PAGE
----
Markets,The Fulton Fish Market
AbstractCentralized markets with large numbers of buyers and sellers are generally thought of as being competitive and well-functioning. However, an important role of centralized markets is matching heterogeneous products, such as fish, to buyers of these products. The high level of differentiation in the Fulton fish market and the institutional structure at the Fulton market has led to patterns of behaviour that suggest imperfect competition and market segmentation. At times in the past, the repeated nature of price setting and extensive knowledge of the sellers may have created the basis for tacit collusion and allowed the dealers to gather economic rents by exploiting the different elasticities and buying patterns. Additional economic rents at the market were created by subsidized rents and lax regulation created fertile ground for organized crime to operate.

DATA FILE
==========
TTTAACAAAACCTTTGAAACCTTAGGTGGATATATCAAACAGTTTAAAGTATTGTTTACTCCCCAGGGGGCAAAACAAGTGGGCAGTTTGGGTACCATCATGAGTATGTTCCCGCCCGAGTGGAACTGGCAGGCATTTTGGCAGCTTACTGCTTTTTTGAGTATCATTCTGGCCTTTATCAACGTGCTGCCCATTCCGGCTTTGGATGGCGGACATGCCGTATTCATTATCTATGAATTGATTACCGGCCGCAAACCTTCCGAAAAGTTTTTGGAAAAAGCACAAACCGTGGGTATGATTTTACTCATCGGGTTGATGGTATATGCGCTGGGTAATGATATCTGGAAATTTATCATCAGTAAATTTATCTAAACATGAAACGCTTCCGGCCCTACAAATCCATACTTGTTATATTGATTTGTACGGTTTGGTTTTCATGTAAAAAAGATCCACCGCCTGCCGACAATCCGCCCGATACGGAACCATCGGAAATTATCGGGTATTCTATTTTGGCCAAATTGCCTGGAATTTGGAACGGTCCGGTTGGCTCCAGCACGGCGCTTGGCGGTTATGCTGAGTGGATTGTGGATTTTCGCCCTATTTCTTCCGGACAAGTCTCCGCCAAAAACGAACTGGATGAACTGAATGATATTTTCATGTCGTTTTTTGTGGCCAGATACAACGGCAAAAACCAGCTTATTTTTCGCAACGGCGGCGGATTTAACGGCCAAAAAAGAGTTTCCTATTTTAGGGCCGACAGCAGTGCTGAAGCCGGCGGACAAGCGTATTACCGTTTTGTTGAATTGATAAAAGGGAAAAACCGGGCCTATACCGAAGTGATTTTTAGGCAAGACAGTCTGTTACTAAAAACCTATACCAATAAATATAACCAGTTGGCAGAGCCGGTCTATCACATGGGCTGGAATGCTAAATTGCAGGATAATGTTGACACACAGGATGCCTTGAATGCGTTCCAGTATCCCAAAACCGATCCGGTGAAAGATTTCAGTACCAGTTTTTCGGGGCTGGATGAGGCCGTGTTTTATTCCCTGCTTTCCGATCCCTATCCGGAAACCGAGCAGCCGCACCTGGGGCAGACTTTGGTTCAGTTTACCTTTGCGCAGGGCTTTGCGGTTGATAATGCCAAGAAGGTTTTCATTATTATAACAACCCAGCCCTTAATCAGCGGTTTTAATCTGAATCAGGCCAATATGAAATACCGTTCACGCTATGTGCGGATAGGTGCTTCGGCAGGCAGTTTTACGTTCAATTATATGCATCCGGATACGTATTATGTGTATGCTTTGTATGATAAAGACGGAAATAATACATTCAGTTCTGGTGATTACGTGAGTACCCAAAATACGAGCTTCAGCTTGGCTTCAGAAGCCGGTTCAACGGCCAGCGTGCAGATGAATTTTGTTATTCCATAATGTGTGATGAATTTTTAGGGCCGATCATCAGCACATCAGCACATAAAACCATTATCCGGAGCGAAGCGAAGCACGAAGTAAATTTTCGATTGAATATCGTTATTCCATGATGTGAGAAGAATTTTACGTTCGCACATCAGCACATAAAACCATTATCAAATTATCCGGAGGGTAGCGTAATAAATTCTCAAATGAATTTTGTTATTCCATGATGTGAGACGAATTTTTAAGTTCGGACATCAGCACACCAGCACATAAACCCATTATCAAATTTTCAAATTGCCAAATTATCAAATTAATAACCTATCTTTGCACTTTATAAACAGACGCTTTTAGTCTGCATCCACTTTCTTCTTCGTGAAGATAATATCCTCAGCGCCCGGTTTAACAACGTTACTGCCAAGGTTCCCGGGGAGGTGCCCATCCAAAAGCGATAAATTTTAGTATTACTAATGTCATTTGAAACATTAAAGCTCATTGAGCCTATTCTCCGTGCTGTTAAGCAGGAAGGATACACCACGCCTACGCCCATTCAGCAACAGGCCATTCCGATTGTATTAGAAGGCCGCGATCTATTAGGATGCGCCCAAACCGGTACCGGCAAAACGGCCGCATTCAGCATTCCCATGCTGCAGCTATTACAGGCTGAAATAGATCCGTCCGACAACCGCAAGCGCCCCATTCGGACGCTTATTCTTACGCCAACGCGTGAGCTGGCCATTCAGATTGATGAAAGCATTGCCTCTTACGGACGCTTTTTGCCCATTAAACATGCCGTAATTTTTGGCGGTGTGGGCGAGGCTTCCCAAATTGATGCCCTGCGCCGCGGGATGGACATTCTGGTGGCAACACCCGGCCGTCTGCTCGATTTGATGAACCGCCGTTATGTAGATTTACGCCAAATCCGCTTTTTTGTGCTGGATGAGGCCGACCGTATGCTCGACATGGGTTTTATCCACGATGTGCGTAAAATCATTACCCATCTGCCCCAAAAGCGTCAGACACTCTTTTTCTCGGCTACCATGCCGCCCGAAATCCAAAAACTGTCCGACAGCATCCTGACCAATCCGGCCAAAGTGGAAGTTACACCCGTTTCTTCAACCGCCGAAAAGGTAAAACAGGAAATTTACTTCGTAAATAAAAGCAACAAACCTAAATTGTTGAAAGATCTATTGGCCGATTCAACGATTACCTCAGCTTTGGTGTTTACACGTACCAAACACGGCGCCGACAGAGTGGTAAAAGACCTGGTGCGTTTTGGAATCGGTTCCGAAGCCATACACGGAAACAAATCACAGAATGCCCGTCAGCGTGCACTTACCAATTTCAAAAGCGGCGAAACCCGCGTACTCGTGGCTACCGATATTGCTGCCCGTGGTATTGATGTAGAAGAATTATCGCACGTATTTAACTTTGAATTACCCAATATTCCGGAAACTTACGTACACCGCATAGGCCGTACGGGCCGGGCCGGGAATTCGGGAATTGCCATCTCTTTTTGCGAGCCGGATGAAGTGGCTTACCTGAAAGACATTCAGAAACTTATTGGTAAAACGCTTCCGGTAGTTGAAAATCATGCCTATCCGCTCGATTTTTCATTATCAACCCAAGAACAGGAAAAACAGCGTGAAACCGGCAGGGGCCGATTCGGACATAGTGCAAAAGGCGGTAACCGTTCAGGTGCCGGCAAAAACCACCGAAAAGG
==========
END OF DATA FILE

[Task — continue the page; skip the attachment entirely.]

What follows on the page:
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Bibliographic InfoPaper provided by University of Oxford, Department of Economics in its series Economics Series Working Papers with number 254.
Date of creation: 01 Jan 2006
Date of revision:
Markets; Pricing; Fish;
Other versions of this item:
- L10 - Industrial Organization - - Market Structure, Firm Strategy, and Market Performance - - - General
- D40 - Microeconomics - - Market Structure and Pricing - - - General
This paper has been announced in the following NEP Reports:
- NEP-ALL-2006-03-18 (All new papers)
- NEP-COM-2006-03-18 (Industrial Competition)
- NEP-FMK-2006-03-18 (Financial Markets)
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